In other words, it would have been a historic opportunity for monetarists to prove that their theory of inflation is actually true. It would be “true in the long run”, a 15-year long run, but it would nevertheless be true.
As I started digging through national accounts data it turned out that Japan is not at all entering an era of monetary inflation. The push upward on prices originates in the real sector: production, consumption and gross fixed capital formation (business investment).
Figure 1 reports inflation-adjusted growth in GDP (all data reported below is from Eurostat):
Japanese GDP growth exhibits some volatility, but since 2011 the trend is closer to the American economy than the euro zone.
Figure 2 reports private consumption growth:
Here the trend is actually fairly good for an economy that has been stagnant for almost two decades. It is still nothing to cheer about – Japan, like the United States, cannot break the Industrial Poverty line of two percent. But at least Japanese consumers are out there spending money, which is far more than you can say about their peers in the depressed euro zone.
Figure 3, finally, tells the story of business investments:
This is perhaps the most compelling piece of evidence that the Japanese economy is in recovery mode after 15 years in the economic wasteland. Growth rates in corporate investments are not ecstatically high, but they are the best since the mid-’90s. Again, activity in the Japanese economy is showing the same modest but real recovery tendency as the American economy.
Normally, growth rates around two percent should not even come close to driving inflation. However, with 15 years of stagnant business investments there is very little excess capacity in the economy. Add to that a shrinking work force and the capacity ceiling is lower in Japan than in many other economies.
So there you have it. Japan is leaving the shadow realm of stagnation and deflation. The real sector is recovering, and with production capacity adjusted to stagnation, not growth, excess-demand inflation sets in earlier than in, e.g., the United States. Not to mention Europe.
The Japanese deserve kudos for their apparent return to growth. Let us hope they keep it up.
Almost everywhere you look in Europe there is unrelenting support for a continuation of policies that preserve big government. Hell-bent on saving their welfare state, the leaders of both the EU and the member states stubbornly push for either more government-saving austerity or more government-saving spending. In both cases the end result is the same: fiscal policy puts government above the private sector and leads the entire continent into industrial poverty.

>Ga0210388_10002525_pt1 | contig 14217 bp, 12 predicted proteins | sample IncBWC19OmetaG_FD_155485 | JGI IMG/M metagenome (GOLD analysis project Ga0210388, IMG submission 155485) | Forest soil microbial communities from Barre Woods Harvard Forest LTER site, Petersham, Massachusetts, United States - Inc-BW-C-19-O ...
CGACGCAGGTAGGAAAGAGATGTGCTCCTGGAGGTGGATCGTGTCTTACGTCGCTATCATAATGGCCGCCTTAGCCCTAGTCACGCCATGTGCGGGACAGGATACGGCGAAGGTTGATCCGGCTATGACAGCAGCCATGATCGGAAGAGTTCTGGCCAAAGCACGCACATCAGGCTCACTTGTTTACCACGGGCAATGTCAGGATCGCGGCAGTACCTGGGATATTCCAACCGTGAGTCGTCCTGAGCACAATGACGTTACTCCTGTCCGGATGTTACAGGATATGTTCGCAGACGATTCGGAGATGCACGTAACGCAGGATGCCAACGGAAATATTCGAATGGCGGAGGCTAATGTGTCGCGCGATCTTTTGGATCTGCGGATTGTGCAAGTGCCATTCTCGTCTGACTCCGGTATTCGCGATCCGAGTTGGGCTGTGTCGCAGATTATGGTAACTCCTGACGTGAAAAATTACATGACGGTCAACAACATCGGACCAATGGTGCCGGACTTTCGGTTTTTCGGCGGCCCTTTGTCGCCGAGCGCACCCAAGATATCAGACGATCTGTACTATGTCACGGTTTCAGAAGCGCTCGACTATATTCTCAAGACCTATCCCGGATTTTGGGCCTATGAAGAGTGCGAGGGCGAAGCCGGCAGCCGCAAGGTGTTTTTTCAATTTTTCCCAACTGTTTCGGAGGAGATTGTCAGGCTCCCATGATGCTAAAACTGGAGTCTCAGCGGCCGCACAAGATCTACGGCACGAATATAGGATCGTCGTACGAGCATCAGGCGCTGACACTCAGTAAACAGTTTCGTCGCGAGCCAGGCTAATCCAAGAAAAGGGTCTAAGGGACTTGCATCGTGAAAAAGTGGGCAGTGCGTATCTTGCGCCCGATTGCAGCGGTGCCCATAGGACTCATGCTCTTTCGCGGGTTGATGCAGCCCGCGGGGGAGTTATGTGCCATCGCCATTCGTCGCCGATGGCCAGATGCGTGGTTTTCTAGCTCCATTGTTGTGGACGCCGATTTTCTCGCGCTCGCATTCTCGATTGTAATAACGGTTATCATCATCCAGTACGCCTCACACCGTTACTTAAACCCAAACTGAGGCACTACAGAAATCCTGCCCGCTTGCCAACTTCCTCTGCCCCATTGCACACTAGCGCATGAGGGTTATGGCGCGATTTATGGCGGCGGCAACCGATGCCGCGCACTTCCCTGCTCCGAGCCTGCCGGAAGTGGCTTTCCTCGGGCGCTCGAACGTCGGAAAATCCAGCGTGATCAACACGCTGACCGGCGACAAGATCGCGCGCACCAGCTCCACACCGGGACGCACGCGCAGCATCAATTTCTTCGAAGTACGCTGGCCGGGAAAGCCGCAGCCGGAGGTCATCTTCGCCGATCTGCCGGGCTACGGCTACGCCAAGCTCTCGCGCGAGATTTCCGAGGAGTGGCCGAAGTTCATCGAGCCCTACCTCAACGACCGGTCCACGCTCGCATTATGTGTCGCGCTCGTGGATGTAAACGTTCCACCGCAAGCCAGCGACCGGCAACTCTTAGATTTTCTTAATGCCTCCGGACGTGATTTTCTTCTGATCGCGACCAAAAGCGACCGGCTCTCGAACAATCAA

Monetary policy is also designed for the same purpose, which has now placed Europe in the liquidity trap and a potentially lethal deflation spiral. The European Central Bank is fearful of a future with declining prices, thus pumping out new money supply to somehow re-ignite inflation. In doing so they are copying a tried-and-failed Japanese strategy, on which Forbes magazine commented in April after news came out that prices had turned a corner in the Land of the Rising Sun:
Japan’s government and central bank are likely to get much more inflation than they bargained for. This risks a sharp spike in interest rates and a bond market rout, with investors fleeing amid concerns about the government’s ability to repay its enormous debt load. In the ultimate irony, it may not be the deflationary bogey man which finally kills the Japanese economy. Rather, it could be the inflation so beloved by central bankers and economists that does it.
This is a good point. Monetary inflation is an entirely different phenomenon than real-sector inflation. The latter is anchored in actual economic activity, i.e., production, consumption, trade and investment. It emerges because basic, universally understood free-market mechanisms go to work: demand is bigger than supply. This classic situation keeps inflation under control because prices will only rise so long as producers and sellers can turn a profit; if they raise prices too much they attract new supply and profit margins shrink or vanish.
Monetary inflation is a different phenomenon, based not in real-sector activity but in artificially created spending power. I am not going to go into detail on how that works; for an elaborate explanation of monetary inflation, please see my articles on Venezuela. However, it is important to remember what kind of inflation European central bankers seem to be dreaming of. As they see it, monetary inflation is the last line of defense against a deflation death spiral, regardless of what is happening in Japan.
They may be right. Again, there is almost unanimous support among Europe’s political elite that whatever policies they choose, the overarching goal is to preserve the welfare state. However, there is a very remote chance that something is about to happen on that front. And it is coming from an unlikely corner of the continent – consider this story from France, reported by the EU Observer: